Between the Pages of Letters to A Young Poet by Rainer Maria Rilke X
In Big Sur and the Oranges of Hieronymus Bosch––which I am yet to read––Henry Miller writes “whoever uses the spirit that is in him creatively is an artist. To make living itself an art, that is the goal.” Miller’s words are somewhat similar to the last advice, quoted above, in the last letter Rilke offers Kappus, in Letters to a Young Poet. To bring the Between the Pages of Rilke’s Letters to a Young Poet series to a close, I will here examine Rilke’s notion that “art is just a way of living.”
From Aristotle’s Poetics we get the philosophy of mimesis which express the perspective that art imitates life. So what is art and what is life? For the purpose of this short commentary, let us say art is that which is within the creative control of the human being and life is that which, though is also a stream that the human is part of and contributes to directly and indirectly, is beyond our control. Thus one can think of nature as life and art as the enterprise of the human and he concerns himself with observing, making deductions, designing and producing in relations to what has been interpreted. Thus Rembrandt draws his Three Trees that becomes his own creation of life, a life that reminds one of the magnificence of life; and the Wright brothers created their own bird, the airplane. But Rilke’s concern leans towards living in a way that expresses an appreciation and celebration of life through everyday activities like waking and brushing teeth and eating and emptying bowels and fighting with family and writing nonsense to lovers.
If we are to agree with Aristotle that art imitates life, then is living, which is the condition of being a channel of life not above art? But since art is observing, and interpreting one’s understanding and imaginations of life, is it not probably true that living can be made into an art through conscious awareness and deliberate acts that shapes ones life in a way that they deem natural or in agreement with the ways of nature? And this perspective connects with what Rilke puts as “in everything real one is closer to it, more its neighbor, than in the unreal.” Thus the key of art as a way of living is the real. So the real is life and being close to life, living as naturally as possible produces art. So one can deduce that there is more art or that which inspires art in life, than there is art in that which is crafted. Hence practicing life, i.e. being immersed in life is more artistic than trying to creatively reimagine and produce it.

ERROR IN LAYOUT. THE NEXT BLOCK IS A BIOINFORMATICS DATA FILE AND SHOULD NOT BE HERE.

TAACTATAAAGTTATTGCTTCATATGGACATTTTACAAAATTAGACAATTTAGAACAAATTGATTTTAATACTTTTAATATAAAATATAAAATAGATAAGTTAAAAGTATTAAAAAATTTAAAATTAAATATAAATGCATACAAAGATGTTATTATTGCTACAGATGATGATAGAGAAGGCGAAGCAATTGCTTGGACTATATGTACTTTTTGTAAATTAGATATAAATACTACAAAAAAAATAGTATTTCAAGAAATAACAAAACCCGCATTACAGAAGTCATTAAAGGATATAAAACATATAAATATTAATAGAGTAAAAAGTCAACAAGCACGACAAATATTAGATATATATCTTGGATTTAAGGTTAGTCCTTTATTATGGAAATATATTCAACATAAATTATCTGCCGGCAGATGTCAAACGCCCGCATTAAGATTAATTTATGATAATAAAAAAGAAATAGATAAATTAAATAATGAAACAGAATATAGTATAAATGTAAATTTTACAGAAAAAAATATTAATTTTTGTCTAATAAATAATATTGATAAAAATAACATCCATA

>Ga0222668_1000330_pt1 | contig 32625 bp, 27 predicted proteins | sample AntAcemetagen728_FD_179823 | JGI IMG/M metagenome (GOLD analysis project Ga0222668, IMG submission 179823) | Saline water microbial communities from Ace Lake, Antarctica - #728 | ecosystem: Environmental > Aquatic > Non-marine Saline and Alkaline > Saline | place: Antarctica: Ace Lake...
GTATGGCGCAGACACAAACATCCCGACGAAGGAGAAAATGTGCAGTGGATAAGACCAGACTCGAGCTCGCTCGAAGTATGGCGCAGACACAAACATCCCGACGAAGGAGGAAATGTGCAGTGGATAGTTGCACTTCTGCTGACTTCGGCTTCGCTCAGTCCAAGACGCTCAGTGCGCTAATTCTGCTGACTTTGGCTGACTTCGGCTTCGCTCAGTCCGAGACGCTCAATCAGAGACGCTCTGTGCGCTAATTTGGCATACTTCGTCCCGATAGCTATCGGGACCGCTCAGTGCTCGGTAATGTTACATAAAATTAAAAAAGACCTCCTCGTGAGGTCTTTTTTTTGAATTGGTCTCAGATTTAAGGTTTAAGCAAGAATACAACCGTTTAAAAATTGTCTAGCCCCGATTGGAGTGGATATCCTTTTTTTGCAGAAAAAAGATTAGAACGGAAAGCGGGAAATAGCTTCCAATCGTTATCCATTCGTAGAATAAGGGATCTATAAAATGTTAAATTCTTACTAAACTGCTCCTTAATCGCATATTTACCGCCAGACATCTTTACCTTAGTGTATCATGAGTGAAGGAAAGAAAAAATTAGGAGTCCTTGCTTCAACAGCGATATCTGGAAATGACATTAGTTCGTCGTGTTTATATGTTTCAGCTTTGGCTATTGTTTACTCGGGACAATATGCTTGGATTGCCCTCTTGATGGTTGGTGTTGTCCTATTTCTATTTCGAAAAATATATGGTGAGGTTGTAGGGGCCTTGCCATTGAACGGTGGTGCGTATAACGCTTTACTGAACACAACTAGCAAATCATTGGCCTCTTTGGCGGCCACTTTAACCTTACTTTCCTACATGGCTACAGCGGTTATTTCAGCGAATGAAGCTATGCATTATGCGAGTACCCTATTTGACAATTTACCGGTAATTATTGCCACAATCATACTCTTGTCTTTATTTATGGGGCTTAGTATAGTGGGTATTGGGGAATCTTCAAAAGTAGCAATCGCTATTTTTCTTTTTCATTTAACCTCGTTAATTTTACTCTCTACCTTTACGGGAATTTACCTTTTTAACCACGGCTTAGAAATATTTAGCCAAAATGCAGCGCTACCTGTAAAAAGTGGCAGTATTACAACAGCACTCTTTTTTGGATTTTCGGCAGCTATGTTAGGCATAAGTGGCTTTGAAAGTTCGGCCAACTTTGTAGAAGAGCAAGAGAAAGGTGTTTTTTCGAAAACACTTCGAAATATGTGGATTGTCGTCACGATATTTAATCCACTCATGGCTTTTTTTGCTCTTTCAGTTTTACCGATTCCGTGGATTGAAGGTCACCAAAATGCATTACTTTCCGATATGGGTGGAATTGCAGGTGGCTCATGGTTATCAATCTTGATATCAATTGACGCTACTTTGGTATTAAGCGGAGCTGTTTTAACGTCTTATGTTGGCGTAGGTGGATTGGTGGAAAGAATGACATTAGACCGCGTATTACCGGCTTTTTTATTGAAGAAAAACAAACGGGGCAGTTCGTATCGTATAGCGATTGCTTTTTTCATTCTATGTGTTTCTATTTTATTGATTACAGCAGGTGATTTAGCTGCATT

One deduces then that life creates life, and human, though a branch of life, crafts art when she tries to consciously mimic life. This is why Miller can say “to make living itself an art, that is the goal.” Because one often creates for a purpose. And what we create, intentionally, is crafted in one way or the other as art, so it is only when one makes a purpose of living as a practice of life that living becomes art. For in such instance, one’s presence in one’s life makes it lively and one is more aware and can better shape one’s actions to flow as that which lives.
J. A. Odartey
Previous in the series:
+ Between the Pages of Letters to A Young Poet by Rainer Maria Rilke IX